As much as I would love to tell you that there is one great curriculum. I can’t. There is no “one size fits all” when it comes to education. You are the one that determines what is best for your children, which is a huge benefit of homeschooling your preschool-aged children, you get to decide! Also keeping in mind that there might not be one curriculum that fits every need, but the beauty of the internet is that it can support you to supplement lesson plans and activities with fantastic ideas. Another good resource would be if you know an early childhood educator. Most teachers would happily give you some tips in choosing the proper fit for your homeschool needs.
For a list of the ‘Top Ten Preschool Curriculum Options’ visit homeschool.com at https://www.homeschool.com/blog/2019/08/top-10-preschool-curriculum-options/
Can I homeschool my 5-year-old?
Like I said before, of course you can! I’m serious about this, parents you can do anything! Your 5-year-olds are growing and getting smarter by the day, so you need to keep up! If you homeschooled your preschoolers at 4 what kinds of things are you looking to do differently when it comes to their learning? Are you going to incorporate more field trips now that they’re older and more manageable in public? Thinking of your multiples and their personalities and needs, is focusing on social and emotional growth a must for them as they approach school age? Or are your kiddos socially adept and need some extra help with their academic skills?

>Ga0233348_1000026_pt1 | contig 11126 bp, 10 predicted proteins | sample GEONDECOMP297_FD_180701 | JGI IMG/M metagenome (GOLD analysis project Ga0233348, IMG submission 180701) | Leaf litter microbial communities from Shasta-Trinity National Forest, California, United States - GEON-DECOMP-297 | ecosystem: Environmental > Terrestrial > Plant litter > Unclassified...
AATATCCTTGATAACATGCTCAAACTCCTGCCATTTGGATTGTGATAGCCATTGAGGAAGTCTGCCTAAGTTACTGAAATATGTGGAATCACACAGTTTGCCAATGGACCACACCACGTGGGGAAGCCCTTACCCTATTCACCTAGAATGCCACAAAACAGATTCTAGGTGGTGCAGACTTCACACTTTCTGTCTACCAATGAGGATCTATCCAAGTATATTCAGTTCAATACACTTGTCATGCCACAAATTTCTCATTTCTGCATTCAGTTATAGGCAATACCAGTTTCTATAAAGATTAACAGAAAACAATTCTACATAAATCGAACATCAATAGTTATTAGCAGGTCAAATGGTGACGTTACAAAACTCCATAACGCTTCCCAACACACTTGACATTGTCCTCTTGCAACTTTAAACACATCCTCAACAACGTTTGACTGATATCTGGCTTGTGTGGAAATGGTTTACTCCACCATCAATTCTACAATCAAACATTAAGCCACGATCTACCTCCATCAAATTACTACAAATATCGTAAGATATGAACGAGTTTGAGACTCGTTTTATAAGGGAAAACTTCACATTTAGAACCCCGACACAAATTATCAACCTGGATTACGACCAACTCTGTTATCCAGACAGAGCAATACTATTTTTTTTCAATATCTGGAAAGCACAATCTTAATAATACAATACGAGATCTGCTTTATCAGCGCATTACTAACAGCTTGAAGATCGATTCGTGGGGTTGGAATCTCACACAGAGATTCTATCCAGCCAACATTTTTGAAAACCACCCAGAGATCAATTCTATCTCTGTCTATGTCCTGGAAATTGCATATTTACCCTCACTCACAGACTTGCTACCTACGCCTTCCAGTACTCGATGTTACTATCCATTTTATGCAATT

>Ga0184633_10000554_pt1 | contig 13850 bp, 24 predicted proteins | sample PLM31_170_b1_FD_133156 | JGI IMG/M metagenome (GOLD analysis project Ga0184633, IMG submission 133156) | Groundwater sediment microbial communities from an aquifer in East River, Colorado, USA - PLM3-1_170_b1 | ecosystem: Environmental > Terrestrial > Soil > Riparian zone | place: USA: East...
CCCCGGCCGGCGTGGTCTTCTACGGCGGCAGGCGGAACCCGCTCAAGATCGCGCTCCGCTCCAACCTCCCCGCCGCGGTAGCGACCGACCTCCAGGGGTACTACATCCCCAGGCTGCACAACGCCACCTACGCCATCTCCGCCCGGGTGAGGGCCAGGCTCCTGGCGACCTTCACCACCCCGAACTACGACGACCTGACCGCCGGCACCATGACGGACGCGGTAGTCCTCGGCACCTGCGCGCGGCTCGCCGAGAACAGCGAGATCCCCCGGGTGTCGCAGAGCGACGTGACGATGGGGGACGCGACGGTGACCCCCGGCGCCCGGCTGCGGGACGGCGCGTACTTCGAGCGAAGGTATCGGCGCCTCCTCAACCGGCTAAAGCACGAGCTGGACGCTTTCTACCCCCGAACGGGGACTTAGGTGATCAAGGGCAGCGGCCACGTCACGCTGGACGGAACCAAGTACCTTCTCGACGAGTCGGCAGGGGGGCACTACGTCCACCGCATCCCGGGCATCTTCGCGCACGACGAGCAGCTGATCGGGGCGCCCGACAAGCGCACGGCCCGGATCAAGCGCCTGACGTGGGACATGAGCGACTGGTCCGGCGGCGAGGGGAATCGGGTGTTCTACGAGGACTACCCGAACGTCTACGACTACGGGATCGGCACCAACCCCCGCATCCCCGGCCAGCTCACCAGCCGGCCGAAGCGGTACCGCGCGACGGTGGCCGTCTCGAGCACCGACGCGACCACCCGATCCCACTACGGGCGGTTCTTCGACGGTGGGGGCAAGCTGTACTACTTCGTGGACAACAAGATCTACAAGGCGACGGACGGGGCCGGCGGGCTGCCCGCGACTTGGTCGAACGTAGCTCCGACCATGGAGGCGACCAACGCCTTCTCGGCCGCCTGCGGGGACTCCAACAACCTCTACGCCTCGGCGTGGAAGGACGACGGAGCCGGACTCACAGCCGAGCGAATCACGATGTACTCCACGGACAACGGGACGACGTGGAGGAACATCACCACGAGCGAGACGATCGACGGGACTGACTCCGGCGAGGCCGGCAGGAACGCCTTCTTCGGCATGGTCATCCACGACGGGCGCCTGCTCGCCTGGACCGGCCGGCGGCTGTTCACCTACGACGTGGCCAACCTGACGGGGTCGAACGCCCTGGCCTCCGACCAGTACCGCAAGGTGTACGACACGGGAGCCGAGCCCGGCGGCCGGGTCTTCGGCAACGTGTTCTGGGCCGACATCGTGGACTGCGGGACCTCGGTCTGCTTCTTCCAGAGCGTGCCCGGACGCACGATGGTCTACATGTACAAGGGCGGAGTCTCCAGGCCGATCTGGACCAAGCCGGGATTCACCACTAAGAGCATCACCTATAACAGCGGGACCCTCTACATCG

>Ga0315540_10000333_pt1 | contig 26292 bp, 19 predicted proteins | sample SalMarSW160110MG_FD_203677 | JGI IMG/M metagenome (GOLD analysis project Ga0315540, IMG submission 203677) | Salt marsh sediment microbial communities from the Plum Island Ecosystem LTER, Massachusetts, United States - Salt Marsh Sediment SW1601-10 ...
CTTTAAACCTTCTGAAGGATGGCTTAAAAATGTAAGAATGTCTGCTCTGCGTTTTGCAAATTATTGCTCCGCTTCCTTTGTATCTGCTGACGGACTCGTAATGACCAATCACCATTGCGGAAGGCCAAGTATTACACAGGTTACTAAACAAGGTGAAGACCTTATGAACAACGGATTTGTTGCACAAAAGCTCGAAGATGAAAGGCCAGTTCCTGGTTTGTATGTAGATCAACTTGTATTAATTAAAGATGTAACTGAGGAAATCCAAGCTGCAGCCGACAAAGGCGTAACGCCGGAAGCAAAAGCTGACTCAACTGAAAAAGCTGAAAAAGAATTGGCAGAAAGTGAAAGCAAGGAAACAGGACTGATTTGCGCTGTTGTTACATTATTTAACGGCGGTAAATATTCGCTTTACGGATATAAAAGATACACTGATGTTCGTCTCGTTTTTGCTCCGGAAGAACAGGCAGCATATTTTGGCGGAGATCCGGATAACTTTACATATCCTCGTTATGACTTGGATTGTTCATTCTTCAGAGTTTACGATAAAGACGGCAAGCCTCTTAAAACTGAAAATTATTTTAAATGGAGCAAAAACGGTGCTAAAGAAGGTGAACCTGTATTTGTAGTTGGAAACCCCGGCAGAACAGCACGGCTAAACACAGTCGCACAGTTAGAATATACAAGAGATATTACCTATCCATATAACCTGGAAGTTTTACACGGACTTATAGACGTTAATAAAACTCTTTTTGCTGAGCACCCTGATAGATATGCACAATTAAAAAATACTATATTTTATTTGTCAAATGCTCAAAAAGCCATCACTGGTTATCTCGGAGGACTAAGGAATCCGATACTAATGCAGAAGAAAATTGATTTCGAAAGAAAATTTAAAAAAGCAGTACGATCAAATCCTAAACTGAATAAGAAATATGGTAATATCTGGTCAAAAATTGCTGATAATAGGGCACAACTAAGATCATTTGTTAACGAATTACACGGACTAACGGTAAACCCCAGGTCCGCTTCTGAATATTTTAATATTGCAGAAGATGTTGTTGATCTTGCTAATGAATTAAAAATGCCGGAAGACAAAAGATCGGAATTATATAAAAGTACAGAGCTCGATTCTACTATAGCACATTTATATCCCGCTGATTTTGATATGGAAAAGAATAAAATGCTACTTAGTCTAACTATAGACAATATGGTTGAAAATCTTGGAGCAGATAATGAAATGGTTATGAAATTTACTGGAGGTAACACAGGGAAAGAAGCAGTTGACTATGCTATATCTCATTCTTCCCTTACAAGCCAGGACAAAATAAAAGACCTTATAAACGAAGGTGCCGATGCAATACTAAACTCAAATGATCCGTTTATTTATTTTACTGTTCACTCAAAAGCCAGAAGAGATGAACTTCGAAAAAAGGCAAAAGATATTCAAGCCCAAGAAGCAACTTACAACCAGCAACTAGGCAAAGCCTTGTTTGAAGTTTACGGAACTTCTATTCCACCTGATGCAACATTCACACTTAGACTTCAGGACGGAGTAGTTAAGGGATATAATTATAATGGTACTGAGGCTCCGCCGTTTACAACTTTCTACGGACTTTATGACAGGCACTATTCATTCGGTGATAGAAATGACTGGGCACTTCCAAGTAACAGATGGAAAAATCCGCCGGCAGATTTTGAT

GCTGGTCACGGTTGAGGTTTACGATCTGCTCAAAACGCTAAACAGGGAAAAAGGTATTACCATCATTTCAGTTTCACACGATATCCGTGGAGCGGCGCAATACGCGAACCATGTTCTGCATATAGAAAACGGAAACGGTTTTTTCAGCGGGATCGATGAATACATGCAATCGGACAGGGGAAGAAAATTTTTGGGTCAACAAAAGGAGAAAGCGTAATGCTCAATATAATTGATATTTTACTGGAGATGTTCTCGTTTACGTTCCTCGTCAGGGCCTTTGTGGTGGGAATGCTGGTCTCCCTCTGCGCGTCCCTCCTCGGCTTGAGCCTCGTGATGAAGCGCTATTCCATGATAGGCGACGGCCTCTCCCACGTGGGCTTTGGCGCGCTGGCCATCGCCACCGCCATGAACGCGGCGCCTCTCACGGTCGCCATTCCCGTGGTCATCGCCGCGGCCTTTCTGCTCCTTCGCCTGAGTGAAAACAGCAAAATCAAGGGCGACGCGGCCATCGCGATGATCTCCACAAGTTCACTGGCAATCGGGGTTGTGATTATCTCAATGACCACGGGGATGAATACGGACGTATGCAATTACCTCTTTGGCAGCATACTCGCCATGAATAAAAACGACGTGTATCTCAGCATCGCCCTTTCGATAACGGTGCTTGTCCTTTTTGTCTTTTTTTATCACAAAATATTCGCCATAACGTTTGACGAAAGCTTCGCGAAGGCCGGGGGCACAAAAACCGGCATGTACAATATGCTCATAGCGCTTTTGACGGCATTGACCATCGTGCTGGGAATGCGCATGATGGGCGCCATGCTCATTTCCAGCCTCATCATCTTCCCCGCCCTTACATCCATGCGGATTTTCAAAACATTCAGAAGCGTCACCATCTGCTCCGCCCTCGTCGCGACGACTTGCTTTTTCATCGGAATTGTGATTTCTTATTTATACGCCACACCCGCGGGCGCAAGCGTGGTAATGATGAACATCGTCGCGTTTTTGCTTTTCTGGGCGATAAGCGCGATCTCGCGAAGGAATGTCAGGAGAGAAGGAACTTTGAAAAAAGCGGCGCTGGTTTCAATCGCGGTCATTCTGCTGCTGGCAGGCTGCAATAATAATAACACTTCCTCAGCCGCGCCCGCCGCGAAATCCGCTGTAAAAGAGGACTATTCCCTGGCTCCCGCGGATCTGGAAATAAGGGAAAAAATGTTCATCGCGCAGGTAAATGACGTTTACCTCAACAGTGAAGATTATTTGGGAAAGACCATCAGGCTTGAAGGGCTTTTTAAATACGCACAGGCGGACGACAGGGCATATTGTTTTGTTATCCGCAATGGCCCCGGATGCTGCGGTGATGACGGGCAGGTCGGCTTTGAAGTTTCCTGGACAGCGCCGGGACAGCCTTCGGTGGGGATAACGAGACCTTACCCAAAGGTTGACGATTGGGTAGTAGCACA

With those questions in mind, we all know that our multiples are different from each other. One child might have different strengths and/or learning styles than the other one (not to compare, we never compare our children…. right, lol?) So how to tackle that beyond lesson planning and activities? Sometimes, the other child(ren) can be a good model. Also, you can try reaching out to find other homeschooling families in your area. Are there online or in-person groups you can join? If there are groups that meet in person, that could be a good way to have your preschoolers socialize with other children their age that are not their siblings. As we know from Twiniversity, community support makes a big difference!